Shock: When you talk about Frankenstein, you’re dealing with a very well-known movie monster, who has a history at Universal. Have you had to work out with them to be able to do your own version of the character?

Grevioux: No, not at all. “Frankenstein” is in the public domain. The only thing from what I hear, is that Universal owns outright when it comes to “Frankenstein” are the bolts on his neck. Like, if you remember, Marvel had a Frankenstein character, DC had had a Frankenstein character and the Wachowski Brothers were doing a Frankenstein type character called Doc Frankenstein. So there’s no problem there at all.

Shock: Was this something you were always going to do as a movie or was the plan just to do it as a comic book at first?

Grevioux: No, nowadays you want to be careful because you don’t want to sound like you’re pimping the comic book industry, but a lot of the projects that I come up with on my own that I do under my Darkstorm imprint or my Astounding imprint, which is all ages, have multi-level platforms in mind. I think a lot of these properties can make good movies, TV shows, or videogames and action figures, so that’s how I look at things now. After “Underworld,” that taught me a really interesting lesson and that is, you really have to look at things in terms of their global appeal and how many different arenas can you exist in, ’cause I think that’s important.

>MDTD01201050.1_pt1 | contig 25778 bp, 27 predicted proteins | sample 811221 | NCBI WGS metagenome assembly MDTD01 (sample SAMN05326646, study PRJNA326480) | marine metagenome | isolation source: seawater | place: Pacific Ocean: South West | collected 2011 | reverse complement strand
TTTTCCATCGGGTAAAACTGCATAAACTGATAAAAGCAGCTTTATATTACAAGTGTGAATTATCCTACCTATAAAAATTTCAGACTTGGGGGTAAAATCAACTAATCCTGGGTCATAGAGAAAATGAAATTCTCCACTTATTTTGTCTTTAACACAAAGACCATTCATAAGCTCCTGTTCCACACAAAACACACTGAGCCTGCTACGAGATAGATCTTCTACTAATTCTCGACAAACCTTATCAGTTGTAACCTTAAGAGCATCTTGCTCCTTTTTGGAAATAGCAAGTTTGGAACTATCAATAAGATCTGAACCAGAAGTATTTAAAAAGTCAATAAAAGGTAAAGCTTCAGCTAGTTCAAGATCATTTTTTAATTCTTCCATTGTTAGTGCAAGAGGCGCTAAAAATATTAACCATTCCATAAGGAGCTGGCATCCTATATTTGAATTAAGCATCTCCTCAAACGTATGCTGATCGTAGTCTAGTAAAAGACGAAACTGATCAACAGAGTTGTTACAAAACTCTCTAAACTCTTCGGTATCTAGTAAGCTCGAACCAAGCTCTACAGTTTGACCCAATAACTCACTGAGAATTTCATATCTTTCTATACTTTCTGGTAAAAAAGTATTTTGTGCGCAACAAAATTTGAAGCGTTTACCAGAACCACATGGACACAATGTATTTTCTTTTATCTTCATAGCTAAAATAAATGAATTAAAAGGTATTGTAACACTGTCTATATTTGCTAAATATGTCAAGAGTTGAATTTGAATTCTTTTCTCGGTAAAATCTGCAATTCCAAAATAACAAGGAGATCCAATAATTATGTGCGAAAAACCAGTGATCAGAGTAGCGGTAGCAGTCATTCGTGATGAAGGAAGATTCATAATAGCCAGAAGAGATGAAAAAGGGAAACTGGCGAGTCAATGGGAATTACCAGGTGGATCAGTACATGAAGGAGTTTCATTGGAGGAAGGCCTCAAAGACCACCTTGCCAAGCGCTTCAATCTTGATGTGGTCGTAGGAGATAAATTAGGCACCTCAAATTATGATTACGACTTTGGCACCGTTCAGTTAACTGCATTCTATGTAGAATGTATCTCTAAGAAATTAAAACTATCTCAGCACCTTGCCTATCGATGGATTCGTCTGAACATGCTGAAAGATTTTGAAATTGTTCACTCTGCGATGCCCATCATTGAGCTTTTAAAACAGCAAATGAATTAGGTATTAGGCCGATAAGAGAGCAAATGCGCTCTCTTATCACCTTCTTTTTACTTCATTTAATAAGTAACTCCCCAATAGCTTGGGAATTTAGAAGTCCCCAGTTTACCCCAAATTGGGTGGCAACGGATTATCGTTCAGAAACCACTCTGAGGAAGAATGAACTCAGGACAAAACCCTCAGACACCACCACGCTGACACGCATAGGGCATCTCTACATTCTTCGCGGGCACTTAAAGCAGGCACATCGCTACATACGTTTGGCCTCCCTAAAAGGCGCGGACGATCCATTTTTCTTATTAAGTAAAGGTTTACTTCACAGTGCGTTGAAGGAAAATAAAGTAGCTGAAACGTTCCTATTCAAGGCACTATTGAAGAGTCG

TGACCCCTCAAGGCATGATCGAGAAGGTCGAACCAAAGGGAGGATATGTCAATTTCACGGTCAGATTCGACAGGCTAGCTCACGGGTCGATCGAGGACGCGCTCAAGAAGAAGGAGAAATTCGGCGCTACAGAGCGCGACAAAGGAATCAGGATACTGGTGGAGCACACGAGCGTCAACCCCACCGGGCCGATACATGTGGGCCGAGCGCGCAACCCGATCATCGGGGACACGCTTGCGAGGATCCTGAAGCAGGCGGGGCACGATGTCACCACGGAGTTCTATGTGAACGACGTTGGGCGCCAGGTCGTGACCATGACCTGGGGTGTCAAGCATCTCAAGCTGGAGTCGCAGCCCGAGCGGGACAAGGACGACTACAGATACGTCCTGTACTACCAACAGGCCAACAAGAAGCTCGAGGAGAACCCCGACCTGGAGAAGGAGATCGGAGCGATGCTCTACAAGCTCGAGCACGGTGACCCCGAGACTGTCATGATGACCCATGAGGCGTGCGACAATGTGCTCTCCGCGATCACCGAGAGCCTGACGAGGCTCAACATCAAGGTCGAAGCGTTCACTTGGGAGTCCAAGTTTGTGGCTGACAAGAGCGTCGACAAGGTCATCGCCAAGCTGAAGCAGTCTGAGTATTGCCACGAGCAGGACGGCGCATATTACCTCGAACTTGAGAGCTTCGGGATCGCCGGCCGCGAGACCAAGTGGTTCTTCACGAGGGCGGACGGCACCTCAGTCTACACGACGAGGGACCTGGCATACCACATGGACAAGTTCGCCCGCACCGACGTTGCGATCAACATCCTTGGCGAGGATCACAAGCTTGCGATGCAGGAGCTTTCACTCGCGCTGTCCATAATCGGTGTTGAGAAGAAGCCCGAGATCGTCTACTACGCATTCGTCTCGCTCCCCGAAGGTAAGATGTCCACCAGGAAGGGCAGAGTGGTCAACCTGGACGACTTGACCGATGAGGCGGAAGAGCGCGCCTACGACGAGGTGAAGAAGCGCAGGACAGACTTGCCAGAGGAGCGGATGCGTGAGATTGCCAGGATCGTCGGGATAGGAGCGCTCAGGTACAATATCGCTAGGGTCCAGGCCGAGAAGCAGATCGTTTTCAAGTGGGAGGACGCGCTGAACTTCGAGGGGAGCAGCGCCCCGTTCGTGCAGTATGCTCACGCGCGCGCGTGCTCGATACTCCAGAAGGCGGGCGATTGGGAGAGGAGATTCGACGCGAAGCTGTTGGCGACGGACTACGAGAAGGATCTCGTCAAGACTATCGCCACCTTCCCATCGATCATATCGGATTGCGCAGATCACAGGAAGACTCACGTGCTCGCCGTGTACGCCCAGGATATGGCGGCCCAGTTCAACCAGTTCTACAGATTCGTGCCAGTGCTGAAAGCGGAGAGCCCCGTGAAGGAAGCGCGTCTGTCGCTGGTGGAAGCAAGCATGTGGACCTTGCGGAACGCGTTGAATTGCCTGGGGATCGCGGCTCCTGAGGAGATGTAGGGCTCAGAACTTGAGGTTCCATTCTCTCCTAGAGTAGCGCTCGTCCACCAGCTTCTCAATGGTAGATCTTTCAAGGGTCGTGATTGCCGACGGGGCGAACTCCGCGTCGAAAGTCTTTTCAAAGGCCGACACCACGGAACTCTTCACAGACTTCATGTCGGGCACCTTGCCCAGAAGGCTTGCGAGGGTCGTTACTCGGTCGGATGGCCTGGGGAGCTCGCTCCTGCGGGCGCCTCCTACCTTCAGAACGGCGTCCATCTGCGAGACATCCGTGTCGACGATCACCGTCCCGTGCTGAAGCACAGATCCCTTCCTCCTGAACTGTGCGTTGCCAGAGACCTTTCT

Shock: “Underworld” was a great example of that and just even the stuff you’ve been doing is a great example of how people can pitch ideas to Hollywood using comic books rather than the normal methods of writing a script or treatment. It’s almost like a chicken and the egg thing, because you never know which will come out first.